In Duncan v. Asset Recovery Specialists, Inc., Case No. 17-2598, 2018 WL 5623325 (7th Cir. Oct. 31, 2018), the Court of Appeals for the Seventh Circuit held that a repossession agency’s enforcement of an administrative fee did not trigger the FDPCA because it was not acting as the automobile finance company’s agent in doing so.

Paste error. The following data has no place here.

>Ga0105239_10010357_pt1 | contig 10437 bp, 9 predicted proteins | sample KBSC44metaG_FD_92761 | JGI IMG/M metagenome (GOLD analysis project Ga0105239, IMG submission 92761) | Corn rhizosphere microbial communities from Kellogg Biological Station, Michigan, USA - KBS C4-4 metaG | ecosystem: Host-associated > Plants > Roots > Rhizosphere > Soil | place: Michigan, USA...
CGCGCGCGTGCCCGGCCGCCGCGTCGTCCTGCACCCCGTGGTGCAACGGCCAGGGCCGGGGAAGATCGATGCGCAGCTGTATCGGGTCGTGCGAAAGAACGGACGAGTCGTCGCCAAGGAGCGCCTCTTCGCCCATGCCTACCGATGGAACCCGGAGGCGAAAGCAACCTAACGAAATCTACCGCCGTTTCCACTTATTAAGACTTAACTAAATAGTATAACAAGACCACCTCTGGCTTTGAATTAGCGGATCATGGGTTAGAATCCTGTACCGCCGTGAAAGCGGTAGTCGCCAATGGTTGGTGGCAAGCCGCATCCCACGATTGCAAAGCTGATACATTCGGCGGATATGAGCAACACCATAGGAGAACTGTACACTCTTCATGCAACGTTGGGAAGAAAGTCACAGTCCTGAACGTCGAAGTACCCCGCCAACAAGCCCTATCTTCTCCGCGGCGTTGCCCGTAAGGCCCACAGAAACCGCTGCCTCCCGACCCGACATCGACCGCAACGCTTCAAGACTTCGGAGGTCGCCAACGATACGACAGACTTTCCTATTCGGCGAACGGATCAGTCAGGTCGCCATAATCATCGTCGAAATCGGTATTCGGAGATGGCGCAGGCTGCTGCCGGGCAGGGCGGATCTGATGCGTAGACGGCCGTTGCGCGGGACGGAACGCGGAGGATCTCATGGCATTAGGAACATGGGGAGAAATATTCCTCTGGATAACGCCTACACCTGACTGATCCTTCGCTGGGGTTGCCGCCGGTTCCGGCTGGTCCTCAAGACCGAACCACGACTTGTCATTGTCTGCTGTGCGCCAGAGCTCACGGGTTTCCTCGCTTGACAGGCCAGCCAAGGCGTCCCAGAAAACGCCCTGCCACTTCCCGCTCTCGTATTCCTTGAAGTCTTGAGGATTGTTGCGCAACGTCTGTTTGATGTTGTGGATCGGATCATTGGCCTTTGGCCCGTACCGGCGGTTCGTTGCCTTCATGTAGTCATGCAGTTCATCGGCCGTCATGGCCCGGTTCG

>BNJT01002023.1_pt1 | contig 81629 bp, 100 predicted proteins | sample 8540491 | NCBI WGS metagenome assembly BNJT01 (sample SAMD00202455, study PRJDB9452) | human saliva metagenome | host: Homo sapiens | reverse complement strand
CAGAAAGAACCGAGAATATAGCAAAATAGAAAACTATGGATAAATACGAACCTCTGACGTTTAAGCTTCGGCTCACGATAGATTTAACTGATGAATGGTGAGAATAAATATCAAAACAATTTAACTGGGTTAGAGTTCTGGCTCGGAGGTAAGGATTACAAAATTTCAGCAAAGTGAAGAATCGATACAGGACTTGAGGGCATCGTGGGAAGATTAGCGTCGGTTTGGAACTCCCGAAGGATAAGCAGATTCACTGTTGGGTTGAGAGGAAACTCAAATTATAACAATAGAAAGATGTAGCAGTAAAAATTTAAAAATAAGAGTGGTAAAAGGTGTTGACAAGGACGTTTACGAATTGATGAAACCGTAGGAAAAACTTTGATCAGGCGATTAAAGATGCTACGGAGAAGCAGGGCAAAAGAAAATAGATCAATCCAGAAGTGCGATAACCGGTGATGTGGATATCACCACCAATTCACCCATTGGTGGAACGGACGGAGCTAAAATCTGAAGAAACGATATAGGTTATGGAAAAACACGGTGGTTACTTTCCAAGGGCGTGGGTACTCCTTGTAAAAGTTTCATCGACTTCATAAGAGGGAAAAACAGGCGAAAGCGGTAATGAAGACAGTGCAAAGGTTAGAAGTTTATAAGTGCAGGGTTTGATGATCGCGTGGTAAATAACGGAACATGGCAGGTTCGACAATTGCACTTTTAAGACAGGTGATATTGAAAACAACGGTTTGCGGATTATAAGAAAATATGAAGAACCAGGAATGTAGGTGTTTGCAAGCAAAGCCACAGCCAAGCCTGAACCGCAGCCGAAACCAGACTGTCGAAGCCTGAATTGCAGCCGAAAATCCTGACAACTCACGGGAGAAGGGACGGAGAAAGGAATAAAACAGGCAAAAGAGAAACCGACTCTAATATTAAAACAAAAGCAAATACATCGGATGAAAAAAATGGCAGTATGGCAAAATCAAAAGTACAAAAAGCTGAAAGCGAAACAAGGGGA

The record on summary judgment shows that Duncan was not able to back her allegation that Asset Recovery demanded the $100 fee of her with anything beyond her own say so. Asset Recovery, on the other hand, backed its contrary testimony with the Receipt for Redeeming Personal Property, which expressly established that Wells Fargo—not Duncan—would make the $100 payment. See Sims v. GC Servs. L.P., 445 F.3d 959, 963 (7th Cir. 2006) (explaining that “[t]he burden of proof is on the plaintiffs to present evidence of confusion (beyond their own) in the form of an objective measure” and emphasizing that “[m]ere speculation that the unsophisticated debtor could be confused” is not enough to survive summary judgment). The same documentary evidence shows that the $100 handling fee was just that—an administrative expense that Asset Recovery sought to recover for its role in processing requests to redeem personal property from repossessed vehicles. All of this stays within the bounds of Fair Debt Collection Practices Act and our caselaw. See Nadalin, 169 F.3d at 1087 (“So far as the Fair Debt Collection Practices Act is concerned, the only thing that’s important is that the repossessor was not acting as the lender’s agent when in effect it asserted a lien in order to enforce its $25 fee.”). There is no way on this record to view the handling fee as some sort of masked demand for a principal payment to Wells Fargo. Duncan fares no better if we accept her contention that her initial phone calls with Asset Recovery entailed a demand for a $100 payment. On summary judgment she needed to go further and create a genuine issue of fact as to whether Asset Recovery demanded such a payment on behalf of Wells Fargo as a lender. See id. at 1086 (explaining that a repossessor does not act on behalf of a creditor or otherwise play the role of a debt collector by charging an administrative fee for its own services); Smith ex rel. Smith v. Severn, 129 F.3d 419, 425 (7th Cir. 1997) (underscoring that, to survive summary judgment, the non-moving party must set forth specific facts to establish a genuine triable issue). This Duncan has not done, and, in the face of the evidence brought forth by Asset Recovery and Wells Fargo in discovery, the district court was right to enter summary judgment on their behalf.